DATE: April 2, 2020
Thinking like an entrepreneur can go a really long way in any situation. Yet it’s most helpful when an entrepreneur wants to step out of working for themselves and shift back into working for someone else.
Bringing forth your entrepreneurial side will take you far on the job hunt. Follow our guide to find out how.
1. Always be marketing, selling and closing
In the world of entrepreneurship there are many popular sayings, such as “always be marketing,” “always be selling,” and “always be closing.” In today’s challenging business climate, this is even more paramount. Most people think that entrepreneurial traits only apply to the success of business owners.
The same traits apply to the executive job hunt and once you are on the job. If you’re currently looking for a job, you must always be marketing, selling and closing. This includes positioning yourself as an expert on social media outlets such as Twitter, going the extra mile in connecting with people and perhaps even incorporating some online marketing strategies.
Potential employers will see this and it will attract them to want to interview you. Companies want positive voices on their team more than ever.
2. Focus on providing value.
There’s a big difference in the perception of being an employee versus being an entrepreneur. Employees get paid for their time, putting in a set amount of time into their work to generate results, entrepreneurs get paid for providing value…whether it takes a little bit of time or a lot of time to generate. How does this apply to your job hunt? When you’re vying for a leadership position it’s more about what value you can provide than how many hours of work you’ll be putting in.
This may be a subtle difference, but it really packs a punch. Imagine what an impression you’ll make to a potential employer if you can tell them what value you provide for the company. That’s essentially what they are looking for – what you can do for them.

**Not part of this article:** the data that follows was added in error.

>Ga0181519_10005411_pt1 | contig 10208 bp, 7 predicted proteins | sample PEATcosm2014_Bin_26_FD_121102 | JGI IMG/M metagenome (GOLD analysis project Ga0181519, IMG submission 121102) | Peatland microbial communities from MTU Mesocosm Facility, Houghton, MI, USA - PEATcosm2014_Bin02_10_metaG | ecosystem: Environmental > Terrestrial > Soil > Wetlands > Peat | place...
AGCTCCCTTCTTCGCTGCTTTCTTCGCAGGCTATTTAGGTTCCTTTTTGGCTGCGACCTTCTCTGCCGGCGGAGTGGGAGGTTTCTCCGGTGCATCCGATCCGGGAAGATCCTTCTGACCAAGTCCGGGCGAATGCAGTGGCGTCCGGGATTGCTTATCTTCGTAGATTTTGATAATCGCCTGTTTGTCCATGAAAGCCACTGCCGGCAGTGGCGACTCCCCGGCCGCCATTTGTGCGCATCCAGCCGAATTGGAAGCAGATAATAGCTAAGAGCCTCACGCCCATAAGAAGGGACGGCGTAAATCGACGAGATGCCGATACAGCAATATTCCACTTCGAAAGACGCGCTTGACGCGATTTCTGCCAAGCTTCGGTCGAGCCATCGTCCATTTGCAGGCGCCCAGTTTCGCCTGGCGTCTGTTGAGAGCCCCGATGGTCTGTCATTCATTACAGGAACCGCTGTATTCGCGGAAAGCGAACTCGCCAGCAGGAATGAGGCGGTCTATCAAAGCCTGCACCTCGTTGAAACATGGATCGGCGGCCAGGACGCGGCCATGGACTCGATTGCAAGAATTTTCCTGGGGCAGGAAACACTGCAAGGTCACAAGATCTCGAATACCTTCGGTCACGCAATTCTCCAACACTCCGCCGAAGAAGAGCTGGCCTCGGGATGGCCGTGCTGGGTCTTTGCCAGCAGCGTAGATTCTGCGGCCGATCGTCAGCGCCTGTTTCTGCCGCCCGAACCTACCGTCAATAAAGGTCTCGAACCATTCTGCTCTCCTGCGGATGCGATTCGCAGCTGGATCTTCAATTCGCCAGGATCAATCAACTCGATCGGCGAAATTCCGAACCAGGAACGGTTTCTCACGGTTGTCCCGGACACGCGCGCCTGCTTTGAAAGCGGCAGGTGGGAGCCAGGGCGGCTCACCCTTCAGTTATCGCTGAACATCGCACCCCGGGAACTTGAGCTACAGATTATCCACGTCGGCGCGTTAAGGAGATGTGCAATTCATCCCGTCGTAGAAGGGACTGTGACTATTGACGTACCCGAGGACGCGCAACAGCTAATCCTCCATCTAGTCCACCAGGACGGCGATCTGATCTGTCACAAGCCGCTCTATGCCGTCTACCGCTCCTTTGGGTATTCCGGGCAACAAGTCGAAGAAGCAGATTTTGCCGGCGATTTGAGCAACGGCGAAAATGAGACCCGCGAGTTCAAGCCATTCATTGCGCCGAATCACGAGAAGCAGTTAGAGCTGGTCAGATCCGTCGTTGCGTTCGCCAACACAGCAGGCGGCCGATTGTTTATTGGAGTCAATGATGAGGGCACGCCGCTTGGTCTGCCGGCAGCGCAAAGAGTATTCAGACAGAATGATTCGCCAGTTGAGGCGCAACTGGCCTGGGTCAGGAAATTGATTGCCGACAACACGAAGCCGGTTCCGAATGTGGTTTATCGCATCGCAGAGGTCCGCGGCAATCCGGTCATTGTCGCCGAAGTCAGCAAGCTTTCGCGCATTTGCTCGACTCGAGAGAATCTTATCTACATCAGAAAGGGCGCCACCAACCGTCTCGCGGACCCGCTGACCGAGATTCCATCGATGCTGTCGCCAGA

A good question to ask yourself to get clear on this is “How can I be of service to this company and provide value?”
3. Think Creatively
There is a high level of value placed on people who can solve problems. Oftentimes solving problems requires thinking creatively. Being able to put yourself outside of an obstacle in order to find a solution speaks volumes about what kind of an executive you will be.
One great way to articulate this to potential employers is to look at past experiences where you’ve put out some fires. Have a few stories in your back pocket for those situational interview questions.
4. The fortune is in the follow up.
There’s another saying entrepreneurs often hear in business, “The fortune is in the follow up.” Essentially, business owners can lose up to half their revenue by not following up with prospects.
The same applies to your job hunt. Imagine losing half your job prospects just because you didn’t shoot over an email following up on the progress of your application.
Some people really fear following up because they don’t want to sound annoying. The reality is that it’s your job to let employers know what you can provide for them. If that requires you to check-in then in it’s in your best interest to do so.
If you need or want to shift into a job search after being an entrepreneur, then know you the fire you felt in your soul to start a business can be an asset when looking for your next role.